Molecular genetic basis of pancreatic adenocarcinoma

Genes Chromosomes Cancer. 1999 Sep;26(1):1-12.


Pancreatic ductal adenocarcinoma is a complex genetic disease. As might be expected for a malignancy that is rather homogeneous in clinical presentation and behavior, a distinct subset of genes are found to be genetically inactivated in a majority of the tumors. A yet larger subset of genes experiences genetic inactivation at much lower frequencies. The latter subset could solely reflect a somewhat trivial genetic heterogeneity of the tumor, but more likely will represent the initial insights into pathways whose more widespread importance will be shown in future work. Familial pancreatic cancer susceptibility underlies a significant fraction of the overall incidence. Genetic testing is feasible for many of the causative genes, although the clinical utility remains unsettled. The precursor lesion for pancreatic cancer shares some of the genetic lesions of the more advanced invasive stage, and follows a stepwise progression model both histologically and genetically. Genes Chromosomes Cancer 26:1-12, 1999.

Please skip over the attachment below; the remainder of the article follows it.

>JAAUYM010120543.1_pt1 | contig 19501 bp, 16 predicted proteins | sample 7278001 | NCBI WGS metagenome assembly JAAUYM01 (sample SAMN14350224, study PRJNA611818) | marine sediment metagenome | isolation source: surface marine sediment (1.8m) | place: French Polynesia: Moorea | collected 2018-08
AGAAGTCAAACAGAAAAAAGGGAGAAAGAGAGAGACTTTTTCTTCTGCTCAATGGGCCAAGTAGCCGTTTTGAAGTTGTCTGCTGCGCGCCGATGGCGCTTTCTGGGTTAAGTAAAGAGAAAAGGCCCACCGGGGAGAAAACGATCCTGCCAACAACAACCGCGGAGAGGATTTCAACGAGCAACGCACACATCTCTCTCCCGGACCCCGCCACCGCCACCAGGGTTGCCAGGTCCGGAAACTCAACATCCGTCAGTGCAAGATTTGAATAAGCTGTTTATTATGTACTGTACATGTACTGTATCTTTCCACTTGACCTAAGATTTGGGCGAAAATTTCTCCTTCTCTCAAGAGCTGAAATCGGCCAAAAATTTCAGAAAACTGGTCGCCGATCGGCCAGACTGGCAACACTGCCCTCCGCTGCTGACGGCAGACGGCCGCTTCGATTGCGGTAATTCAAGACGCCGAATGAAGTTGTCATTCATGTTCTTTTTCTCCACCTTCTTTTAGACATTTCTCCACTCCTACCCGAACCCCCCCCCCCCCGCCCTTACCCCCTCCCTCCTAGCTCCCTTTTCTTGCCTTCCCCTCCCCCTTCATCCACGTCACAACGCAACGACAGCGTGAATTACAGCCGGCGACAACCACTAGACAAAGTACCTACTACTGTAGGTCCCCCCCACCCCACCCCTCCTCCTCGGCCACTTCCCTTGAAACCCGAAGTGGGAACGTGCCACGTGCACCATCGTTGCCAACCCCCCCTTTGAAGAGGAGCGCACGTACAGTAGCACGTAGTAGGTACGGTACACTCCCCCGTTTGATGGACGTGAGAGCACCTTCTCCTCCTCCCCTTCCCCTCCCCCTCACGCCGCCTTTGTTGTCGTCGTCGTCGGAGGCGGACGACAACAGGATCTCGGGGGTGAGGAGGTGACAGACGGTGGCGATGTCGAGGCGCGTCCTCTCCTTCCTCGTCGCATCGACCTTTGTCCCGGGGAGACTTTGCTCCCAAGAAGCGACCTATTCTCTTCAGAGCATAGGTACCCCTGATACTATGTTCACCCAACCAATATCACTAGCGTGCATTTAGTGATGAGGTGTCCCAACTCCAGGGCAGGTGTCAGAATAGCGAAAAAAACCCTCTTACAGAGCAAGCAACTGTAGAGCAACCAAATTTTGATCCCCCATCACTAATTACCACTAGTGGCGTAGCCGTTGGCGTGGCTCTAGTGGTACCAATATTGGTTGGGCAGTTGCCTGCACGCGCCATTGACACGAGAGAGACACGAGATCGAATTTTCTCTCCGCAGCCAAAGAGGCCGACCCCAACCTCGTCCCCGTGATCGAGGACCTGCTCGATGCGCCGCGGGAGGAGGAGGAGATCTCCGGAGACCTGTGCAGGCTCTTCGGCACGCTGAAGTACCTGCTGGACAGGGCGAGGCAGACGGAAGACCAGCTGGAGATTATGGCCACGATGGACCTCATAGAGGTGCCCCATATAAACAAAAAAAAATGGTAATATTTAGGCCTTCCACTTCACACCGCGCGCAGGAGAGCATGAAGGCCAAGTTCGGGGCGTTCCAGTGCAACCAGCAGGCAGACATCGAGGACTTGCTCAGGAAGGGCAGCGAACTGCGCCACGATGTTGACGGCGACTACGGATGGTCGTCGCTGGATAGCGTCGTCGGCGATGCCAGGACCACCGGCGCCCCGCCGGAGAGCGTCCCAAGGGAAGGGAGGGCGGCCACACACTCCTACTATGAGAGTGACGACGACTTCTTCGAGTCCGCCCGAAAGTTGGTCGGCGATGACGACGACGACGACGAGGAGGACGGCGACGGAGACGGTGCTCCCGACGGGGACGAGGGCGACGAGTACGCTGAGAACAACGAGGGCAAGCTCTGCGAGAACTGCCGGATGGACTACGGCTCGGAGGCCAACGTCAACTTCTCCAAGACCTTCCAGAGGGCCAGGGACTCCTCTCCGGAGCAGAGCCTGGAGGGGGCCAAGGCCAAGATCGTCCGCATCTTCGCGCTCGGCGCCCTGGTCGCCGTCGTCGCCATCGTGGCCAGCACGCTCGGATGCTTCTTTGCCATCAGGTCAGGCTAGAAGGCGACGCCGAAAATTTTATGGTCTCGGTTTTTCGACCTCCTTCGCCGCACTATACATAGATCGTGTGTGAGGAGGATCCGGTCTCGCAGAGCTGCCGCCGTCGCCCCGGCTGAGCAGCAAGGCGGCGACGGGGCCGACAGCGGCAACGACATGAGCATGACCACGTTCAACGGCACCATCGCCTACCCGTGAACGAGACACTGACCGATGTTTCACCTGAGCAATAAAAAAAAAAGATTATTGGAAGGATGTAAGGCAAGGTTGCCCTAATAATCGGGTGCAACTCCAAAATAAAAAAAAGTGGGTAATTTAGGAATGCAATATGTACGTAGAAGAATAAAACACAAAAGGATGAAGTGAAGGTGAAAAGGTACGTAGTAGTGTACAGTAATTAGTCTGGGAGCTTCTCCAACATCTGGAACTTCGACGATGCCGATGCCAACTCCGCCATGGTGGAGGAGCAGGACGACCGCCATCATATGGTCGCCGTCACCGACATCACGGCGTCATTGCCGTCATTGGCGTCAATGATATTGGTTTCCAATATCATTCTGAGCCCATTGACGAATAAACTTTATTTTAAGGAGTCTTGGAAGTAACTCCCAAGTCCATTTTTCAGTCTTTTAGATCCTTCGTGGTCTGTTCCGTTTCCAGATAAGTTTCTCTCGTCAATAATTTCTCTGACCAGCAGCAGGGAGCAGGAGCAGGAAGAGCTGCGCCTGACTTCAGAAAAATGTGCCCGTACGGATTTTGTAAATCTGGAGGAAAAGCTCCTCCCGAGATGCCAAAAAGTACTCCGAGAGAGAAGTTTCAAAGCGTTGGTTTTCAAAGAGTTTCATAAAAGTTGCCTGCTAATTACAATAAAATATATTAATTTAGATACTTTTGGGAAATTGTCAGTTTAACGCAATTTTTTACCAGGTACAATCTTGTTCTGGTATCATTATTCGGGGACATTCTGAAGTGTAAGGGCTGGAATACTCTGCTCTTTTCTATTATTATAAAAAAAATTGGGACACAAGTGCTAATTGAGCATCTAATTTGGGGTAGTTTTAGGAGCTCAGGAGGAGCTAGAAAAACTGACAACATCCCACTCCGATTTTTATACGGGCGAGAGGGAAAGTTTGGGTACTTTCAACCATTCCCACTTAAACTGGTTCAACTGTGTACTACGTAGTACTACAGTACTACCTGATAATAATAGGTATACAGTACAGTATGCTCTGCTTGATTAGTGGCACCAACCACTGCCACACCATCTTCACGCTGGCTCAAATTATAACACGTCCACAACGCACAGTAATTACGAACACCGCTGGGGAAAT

Publication types

  • Research Support, Non-U.S. Gov't
  • Research Support, U.S. Gov't, P.H.S.
  • Review

MeSH terms

  • Adenocarcinoma / genetics*
  • Gene Expression Regulation, Neoplastic
  • Genes, Tumor Suppressor / genetics
  • Humans
  • Mutation
  • Oncogenes / genetics
  • Pancreatic Neoplasms / genetics*